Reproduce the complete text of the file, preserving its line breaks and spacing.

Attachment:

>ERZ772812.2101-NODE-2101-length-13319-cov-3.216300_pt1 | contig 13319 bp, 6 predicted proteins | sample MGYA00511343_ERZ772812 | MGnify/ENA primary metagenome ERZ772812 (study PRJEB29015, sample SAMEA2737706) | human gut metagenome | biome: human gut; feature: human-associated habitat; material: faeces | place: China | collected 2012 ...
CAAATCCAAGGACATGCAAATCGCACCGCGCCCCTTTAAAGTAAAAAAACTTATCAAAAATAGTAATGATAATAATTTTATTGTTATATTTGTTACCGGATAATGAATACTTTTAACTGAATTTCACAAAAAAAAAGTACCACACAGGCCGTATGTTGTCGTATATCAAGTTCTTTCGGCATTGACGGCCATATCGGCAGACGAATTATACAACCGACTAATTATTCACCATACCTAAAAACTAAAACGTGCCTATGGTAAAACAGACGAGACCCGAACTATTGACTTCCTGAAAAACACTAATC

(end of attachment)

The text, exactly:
>ERZ772812.2101-NODE-2101-length-13319-cov-3.216300_pt1 | contig 13319 bp, 6 predicted proteins | sample MGYA00511343_ERZ772812 | MGnify/ENA primary metagenome ERZ772812 (study PRJEB29015, sample SAMEA2737706) | human gut metagenome | biome: human gut; feature: human-associated habitat; material: faeces | place: China | collected 2012 ...
CAAATCCAAGGACATGCAAATCGCACCGCGCCCCTTTAAAGTAAAAAAACTTATCAAAAATAGTAATGATAATAATTTTATTGTTATATTTGTTACCGGATAATGAATACTTTTAACTGAATTTCACAAAAAAAAAGTACCACACAGGCCGTATGTTGTCGTATATCAAGTTCTTTCGGCATTGACGGCCATATCGGCAGACGAATTATACAACCGACTAATTATTCACCATACCTAAAAACTAAAACGTGCCTATGGTAAAACAGACGAGACCCGAACTATTGACTTCCTGAAAAACACTAATC